We are just a few days away from the launch of the Music for the Head and Heart evening and I’ve been once again reflecting on the whole issue of music promotion. I confess to having a problem solving brain and in my non musical life I teach problem solving internationally to groups.

It occurs to me that artist/music promotion follows many of the same rules as promoting any service or product.

Get attention

The first rule of any marketing or promotion is to get customer attention. “The good news” is that there have never been so many free mediums to connect with a wider public. “The bad news” is that there have never been so many free mediums to connect with a wider public! The advent of social media and YouTube are both a blessing and a curse. On the one hand these new mediums mean great opportunities, but the downside is that the promotion noise level is at an all time high.

Great video and photos are essential in getting the public’s attention. Increasingly people have very short attention spans, so “good” is not enough, visual mediums need to be great! I appreciate that artists will have financial budgets but its IMO better to have a few great videos and or photos than dozens of average ones. As I have always said

“You never get a second chance to make a first impression”

The importance of continuity and diversity

In my other life I have worked with many successful longstanding musicians. One of them had severe anxiety about live performances and was about to go on a major tour. I floated the idea of taking a break and he commented

“The music industry is very unforgiving. Once you are off the radar, that’s it”

The noise level in music promotion means that its easy to be forgotten very quickly if you don’t maintain a regular stream of creative musical output. The challenge of course is to maintain both quality and quantity. Artists can get known for just one classic track which can then define your entire career. Below is a wonderful spoof from Ralph McTell illustrating this with his classic track “Streets of London” Who reading this blog could name another of his songs?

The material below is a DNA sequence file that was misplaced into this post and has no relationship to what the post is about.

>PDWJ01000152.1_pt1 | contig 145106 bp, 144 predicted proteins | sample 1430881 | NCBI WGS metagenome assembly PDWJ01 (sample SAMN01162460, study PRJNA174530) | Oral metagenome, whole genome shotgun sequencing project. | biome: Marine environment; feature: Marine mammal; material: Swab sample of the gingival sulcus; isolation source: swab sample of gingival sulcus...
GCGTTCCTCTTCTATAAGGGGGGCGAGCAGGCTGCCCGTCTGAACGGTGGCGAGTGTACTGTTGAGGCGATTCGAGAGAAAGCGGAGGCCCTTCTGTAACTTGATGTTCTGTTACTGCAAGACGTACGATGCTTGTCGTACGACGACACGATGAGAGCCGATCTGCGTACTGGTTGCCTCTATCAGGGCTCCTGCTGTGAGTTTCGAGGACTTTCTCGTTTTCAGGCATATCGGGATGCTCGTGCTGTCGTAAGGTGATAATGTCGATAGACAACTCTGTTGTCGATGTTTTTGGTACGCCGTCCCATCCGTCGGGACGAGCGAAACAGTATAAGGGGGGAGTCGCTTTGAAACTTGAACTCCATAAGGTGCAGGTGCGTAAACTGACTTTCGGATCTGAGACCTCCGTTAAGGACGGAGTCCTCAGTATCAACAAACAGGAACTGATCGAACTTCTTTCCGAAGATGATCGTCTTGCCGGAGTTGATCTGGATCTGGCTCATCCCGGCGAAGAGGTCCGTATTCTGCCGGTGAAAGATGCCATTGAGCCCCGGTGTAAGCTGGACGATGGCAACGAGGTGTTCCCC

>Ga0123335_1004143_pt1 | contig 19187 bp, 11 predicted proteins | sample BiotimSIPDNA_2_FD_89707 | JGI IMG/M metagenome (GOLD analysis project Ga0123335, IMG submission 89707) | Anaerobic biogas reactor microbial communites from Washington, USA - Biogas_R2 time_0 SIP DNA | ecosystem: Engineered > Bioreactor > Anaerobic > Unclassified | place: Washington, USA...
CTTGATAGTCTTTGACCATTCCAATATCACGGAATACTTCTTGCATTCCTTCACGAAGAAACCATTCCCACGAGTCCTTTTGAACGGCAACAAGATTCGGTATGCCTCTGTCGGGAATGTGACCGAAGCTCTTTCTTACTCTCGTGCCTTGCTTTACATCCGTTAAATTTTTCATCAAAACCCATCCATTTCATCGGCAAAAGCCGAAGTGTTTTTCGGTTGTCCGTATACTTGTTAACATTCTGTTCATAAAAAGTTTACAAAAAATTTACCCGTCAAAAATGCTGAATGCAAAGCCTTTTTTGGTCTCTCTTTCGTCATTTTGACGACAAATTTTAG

Time and money investments

The most successful artists I see, have spent years developing their craft. In the era of talent shows there can be a belief that a person can achieve a level of fame really quickly, but that is often a myth. Many artists start off with great intentions with a musical college education, but only a few earn a living as a professional artist. Like any profession success depends on many factors including luck, but always a significant investment of time and money.

The money investment would often historically come from a record company, but the music industry has changed and those opportunities are less frequent. Many artists now self fund or will use some form of crowdfunding. This can work, but again this has become so common that it doesn’t have the same unique appeal as it once had. Pledge music was one of the biggest crowdfunding platforms, which ran into serious trouble, recently putting out this statement

“PledgeMusic entered liquidation with $9.57 million in debt and assets worth just $20,000,” it reported. “With an ‘estimated deficiency’ of $7,405.502.48 and secured creditor Sword Row, LLC first in line, there is ‘little prospect’ that artists and other creditors will be paid, according to the court-appointed receiver.”

So, what’s the good news?

If all this sounds somewhat depressing, then in my view there is also a wealth of good news to report. Its entirely possible to record and promote music to a wider audience in an effective manner, if you take into account many of the points raised here. I increasingly come across many superb artists and its my firm belief that the future is through artist cooperation. This is the thinking behind Music for The Head and Heart which follows the spirit of Robert Fripp’s DGM initiative, where the artist is front and centre.

The importance of momentum in artist promotion

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